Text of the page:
Return of the Scythe

Canadians are pulling the plug on lawn-care power tools and turning to eco-friendly reel mowers and even the Grim Reeper’s favourite instrument

Globe Life
The Globe and Mail
Friday, August 31, 2007

Peter Vido is trying to save the planet one lawn at a time. His weapon: a 1,000-year-old implement that is also handy for peasant uprisings or if you happen to be the Grim Reaper.
That’s right. Mr. Vido cuts his lawn with a scythe.
It almost went the way of the flintlock rifle, but in a time of futuristic robot mowers, Canadians are increasingly turning to more environmentally friendly tools - such as non-powered push mowers and, to a lesser degree, rudimentary implements such as the scythe to maintain their lawns.
Enthusiasts say non-powered tools are catching on because of growing environmental concern about fumes from gas-powered cutters.
A gas mower emits the same amount of smog-causing emissions each hour as 40 new cars over the same time, according to the California Environmental Protection Agency.
About 2.7 million Canadians mow their lawns each summer weekend, using 40 million gallons of gas annually, Environment Canada says.
“We have definitely noticed an increased interest in non-gas-powered lawnmowers. There has been a shift toward more environmentally friendly thinking,” said Maeve Burke, a spokeswoman for Canadian Tire.
Home Depot Canada has tapped into the trend with its six-year-old “Mow Down Pollution” program, offering anyone who turns in a gas mower a $100 credit toward a new electric mower or non-powered reel mower, which has blades that spin as the mower is pushed by hand.
The program, running two weeks each April, saw a record 5,000 gas-powered mowers brought in this year, Home Depot’s John DeFranco said.
Reel mowers produce healthier, more lush lawns, said Mr. DeFranco, and are favoured at many golf courses. “They provide a better cut for the lawn because of the way the blade contacts the grass. It puts less pressure on the root [than a gas mower].”
Aficionados also like the fact that non-powered mowing equipment isn’t noisy and has fewer parts to maintain. As well, they say an experienced user can cut a lawn as fast as with a powered mower.
For the self-described “eco-missionary” Mr. Vido, an organic farmer in Lower Kintore, N.B., a decade-long international campaign to revive the scythe has resulted in brisk sales through his website
“[Business] almost doubles from year to year,” he says. “There is definitely a growing interest.”
Mr. Vido says he’s had to turn away orders for his custom-made wood scythe handles because he can’t keep up with the demand.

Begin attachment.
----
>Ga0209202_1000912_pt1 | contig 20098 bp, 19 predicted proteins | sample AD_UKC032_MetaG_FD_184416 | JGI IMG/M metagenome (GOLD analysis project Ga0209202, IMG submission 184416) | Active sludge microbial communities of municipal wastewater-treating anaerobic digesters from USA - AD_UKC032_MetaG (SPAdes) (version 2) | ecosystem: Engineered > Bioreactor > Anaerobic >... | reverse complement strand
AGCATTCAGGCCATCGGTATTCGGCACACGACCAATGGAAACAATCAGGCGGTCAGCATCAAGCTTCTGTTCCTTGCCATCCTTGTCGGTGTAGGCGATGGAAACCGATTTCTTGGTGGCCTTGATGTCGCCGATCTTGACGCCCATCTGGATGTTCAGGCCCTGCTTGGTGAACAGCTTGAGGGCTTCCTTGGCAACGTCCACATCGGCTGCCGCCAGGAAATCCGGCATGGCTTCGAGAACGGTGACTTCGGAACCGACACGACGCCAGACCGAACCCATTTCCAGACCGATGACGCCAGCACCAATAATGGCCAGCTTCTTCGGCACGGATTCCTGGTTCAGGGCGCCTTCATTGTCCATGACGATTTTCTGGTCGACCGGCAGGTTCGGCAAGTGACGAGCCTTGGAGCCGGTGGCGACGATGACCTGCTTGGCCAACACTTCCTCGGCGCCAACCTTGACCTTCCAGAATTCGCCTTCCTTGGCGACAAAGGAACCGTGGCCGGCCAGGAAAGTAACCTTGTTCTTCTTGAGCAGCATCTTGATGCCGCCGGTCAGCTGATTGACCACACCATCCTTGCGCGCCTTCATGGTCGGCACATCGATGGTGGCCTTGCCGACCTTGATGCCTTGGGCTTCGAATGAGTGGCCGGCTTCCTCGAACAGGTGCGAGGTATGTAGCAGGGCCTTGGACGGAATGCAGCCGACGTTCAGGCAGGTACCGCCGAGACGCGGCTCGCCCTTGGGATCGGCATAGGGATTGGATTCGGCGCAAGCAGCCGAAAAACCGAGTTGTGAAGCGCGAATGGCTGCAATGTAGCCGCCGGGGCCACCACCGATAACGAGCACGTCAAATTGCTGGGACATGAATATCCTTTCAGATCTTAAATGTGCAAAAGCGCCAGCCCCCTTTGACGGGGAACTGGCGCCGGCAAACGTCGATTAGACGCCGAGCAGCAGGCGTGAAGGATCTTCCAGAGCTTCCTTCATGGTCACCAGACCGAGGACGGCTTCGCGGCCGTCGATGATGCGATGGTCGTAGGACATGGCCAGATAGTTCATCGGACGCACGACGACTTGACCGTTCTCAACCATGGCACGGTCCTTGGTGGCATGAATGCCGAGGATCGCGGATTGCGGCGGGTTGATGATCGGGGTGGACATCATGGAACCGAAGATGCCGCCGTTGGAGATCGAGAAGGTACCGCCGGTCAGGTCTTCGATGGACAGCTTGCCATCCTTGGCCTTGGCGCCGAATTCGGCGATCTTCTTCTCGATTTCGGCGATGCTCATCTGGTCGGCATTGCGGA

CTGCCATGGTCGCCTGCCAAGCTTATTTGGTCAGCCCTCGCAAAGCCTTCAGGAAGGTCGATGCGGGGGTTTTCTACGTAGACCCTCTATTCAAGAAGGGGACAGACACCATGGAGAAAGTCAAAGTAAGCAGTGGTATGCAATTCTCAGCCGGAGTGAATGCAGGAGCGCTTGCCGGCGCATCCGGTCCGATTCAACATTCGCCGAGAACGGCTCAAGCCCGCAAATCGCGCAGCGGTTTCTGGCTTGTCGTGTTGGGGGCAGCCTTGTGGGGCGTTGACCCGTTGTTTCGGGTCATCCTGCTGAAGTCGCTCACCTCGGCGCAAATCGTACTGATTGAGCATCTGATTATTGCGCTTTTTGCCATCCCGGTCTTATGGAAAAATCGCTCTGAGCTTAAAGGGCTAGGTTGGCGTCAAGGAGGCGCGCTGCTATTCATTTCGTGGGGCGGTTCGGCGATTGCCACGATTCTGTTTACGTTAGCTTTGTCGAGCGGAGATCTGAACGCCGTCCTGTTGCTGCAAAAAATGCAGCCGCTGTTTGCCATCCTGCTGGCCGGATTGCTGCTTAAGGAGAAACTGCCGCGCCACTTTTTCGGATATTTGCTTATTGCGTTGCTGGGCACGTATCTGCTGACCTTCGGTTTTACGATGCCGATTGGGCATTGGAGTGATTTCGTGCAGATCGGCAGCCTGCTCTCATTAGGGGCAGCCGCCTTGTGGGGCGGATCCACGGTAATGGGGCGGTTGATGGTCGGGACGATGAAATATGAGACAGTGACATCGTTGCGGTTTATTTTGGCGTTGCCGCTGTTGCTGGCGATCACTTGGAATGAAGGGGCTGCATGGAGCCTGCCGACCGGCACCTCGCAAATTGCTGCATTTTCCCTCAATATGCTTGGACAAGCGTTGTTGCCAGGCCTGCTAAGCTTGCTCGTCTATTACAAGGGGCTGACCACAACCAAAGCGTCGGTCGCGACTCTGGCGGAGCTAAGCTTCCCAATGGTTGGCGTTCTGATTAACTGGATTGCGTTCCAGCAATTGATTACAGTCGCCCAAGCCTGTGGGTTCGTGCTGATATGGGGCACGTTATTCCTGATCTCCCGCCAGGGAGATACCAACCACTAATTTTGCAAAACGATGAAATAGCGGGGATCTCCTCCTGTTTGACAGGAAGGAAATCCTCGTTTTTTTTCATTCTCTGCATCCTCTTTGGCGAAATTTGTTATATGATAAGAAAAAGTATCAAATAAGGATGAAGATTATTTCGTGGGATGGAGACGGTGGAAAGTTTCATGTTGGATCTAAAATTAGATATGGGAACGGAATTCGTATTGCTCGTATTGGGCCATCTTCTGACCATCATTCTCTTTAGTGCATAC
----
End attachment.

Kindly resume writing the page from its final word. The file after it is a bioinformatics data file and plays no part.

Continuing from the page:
At another major scythe retailer, Maine-based, sales have been growing 20 per cent each year, totalling 800 or 900 scythes in 2006, owner Carol Bryan says. Clients range from urban dwellers to farmers and country folks with a small piece of land, Ms. Bryan says. Thirty per cent are women.
“The modern version of scything is very ergonomic,” said David Patriquin, a biologist at Dalhousie University who switched to a scythe and a reel mower for environmental reasons.
Only one of his 12 neighbours in Halifax still uses a gas mower, he said.
“It’s a lovely thing to do. [The scythe] is very pleasurable and a very, very precise tool.”
Mr. Vido acknowledges reel mowers are probably more suited to most Canadians than scythes are, but he said both tools are helping people take a greener approach to their lawns.
Ms. Bryan agrees. “The weedwhacker tried to replace the scythe. Now, the scythe is replacing the weedwhacker.”
Special to The Globe and Mail

Mowing toys and tips

A growing variety of non-powered mowing equipment is available from major hardware retailers. “Vendors are creating a lot more innovation around this category,” Home Depot’s John DeFranco says.
The most ubiquitous is the reel mower. Also known as push mowers, they have gotten a lot lighter over the years and are available in a variety of sizes at most major retailers. Big sellers include models by Scotts Classic, Brill and Yardworks.
While some rural hardware outlets still offer scythes, aficionados recommend also shopping around online. Be sure to get one custom-fitted to your height, with a lighter, European-designed blade and handle. Online retailers also usually offer instructional material—a necessity because scythes are tricky to use and maintain for newbies.
Alex Roslin